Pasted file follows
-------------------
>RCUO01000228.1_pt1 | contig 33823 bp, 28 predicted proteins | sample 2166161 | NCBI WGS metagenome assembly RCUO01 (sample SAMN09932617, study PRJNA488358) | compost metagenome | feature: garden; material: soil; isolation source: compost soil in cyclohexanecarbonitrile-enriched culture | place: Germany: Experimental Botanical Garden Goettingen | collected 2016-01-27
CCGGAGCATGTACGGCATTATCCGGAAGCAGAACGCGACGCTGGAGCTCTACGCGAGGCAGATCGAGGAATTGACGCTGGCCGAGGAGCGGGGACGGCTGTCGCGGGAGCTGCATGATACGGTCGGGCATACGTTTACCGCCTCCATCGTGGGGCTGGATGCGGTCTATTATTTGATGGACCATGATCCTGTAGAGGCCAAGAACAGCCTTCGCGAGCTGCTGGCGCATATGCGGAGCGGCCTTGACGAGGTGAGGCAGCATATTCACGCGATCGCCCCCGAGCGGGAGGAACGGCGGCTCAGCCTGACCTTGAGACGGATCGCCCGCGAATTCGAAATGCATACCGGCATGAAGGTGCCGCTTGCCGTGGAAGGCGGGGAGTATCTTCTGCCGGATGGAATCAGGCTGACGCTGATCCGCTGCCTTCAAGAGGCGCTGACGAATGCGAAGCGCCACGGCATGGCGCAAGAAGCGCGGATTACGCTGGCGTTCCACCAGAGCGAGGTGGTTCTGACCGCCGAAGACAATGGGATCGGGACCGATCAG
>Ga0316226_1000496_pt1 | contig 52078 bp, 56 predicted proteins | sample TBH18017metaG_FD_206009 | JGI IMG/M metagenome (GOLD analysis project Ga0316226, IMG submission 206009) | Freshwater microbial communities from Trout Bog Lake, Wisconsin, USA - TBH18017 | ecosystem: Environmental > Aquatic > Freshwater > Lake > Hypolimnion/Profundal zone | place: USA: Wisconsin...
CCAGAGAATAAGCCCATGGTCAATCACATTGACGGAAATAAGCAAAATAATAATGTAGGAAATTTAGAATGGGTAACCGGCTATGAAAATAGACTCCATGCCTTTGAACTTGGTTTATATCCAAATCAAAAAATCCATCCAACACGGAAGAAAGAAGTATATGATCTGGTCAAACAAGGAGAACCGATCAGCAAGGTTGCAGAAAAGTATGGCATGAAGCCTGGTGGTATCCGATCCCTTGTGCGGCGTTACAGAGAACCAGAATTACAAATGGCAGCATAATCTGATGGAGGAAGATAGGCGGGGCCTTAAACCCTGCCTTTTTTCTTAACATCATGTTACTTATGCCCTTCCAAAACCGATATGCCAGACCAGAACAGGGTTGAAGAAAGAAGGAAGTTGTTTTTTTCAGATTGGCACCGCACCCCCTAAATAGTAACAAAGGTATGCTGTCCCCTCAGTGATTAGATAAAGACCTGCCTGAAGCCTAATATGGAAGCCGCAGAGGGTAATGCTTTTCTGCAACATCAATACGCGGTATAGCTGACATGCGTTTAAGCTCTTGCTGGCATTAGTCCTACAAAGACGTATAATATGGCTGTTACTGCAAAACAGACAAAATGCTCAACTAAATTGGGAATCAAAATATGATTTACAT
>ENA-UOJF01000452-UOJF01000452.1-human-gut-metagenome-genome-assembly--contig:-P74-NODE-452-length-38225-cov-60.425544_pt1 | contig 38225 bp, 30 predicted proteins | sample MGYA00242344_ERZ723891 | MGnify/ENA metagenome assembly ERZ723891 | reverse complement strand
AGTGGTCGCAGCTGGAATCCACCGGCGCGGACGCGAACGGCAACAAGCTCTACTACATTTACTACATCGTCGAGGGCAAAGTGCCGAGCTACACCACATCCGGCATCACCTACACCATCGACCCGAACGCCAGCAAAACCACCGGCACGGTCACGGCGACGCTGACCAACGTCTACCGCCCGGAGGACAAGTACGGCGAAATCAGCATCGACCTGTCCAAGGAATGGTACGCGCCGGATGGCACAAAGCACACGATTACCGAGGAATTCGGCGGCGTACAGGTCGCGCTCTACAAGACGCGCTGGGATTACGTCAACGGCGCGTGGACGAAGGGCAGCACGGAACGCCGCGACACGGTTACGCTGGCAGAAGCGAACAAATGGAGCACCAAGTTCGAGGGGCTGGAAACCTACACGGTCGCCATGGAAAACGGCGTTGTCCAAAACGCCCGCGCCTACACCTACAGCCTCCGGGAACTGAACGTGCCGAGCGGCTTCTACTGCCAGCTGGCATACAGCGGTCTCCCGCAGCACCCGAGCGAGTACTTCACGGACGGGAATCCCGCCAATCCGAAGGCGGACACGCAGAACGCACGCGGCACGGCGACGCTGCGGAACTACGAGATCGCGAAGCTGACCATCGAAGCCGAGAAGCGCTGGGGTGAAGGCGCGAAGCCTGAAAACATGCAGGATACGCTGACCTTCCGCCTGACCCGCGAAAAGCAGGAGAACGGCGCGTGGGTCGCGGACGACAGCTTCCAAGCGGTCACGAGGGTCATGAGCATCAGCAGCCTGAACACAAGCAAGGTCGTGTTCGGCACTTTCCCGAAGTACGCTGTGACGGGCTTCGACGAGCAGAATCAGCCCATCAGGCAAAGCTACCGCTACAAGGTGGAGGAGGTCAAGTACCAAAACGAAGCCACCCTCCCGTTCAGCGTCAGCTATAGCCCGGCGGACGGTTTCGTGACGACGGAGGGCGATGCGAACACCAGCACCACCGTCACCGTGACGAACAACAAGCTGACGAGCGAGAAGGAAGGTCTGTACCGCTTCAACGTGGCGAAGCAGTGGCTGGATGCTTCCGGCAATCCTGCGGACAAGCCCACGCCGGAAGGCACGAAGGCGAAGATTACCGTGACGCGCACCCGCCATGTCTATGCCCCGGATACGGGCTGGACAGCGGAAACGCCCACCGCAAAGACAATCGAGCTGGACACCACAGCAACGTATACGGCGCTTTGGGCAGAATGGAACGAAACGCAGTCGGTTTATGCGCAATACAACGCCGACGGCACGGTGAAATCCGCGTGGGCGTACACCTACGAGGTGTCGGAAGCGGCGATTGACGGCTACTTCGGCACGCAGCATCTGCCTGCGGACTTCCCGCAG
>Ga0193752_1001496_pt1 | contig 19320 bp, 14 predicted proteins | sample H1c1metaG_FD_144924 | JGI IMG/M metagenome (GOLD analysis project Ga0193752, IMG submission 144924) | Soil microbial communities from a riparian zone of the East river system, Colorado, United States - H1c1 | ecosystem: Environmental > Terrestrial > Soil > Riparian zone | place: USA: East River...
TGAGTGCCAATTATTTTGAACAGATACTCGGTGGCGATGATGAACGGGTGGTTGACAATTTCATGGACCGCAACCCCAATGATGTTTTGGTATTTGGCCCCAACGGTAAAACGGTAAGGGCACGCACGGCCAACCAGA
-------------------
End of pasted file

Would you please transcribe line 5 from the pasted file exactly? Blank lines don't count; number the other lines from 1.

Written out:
>ENA-UOJF01000452-UOJF01000452.1-human-gut-metagenome-genome-assembly--contig:-P74-NODE-452-length-38225-cov-60.425544_pt1 | contig 38225 bp, 30 predicted proteins | sample MGYA00242344_ERZ723891 | MGnify/ENA metagenome assembly ERZ723891 | reverse complement strand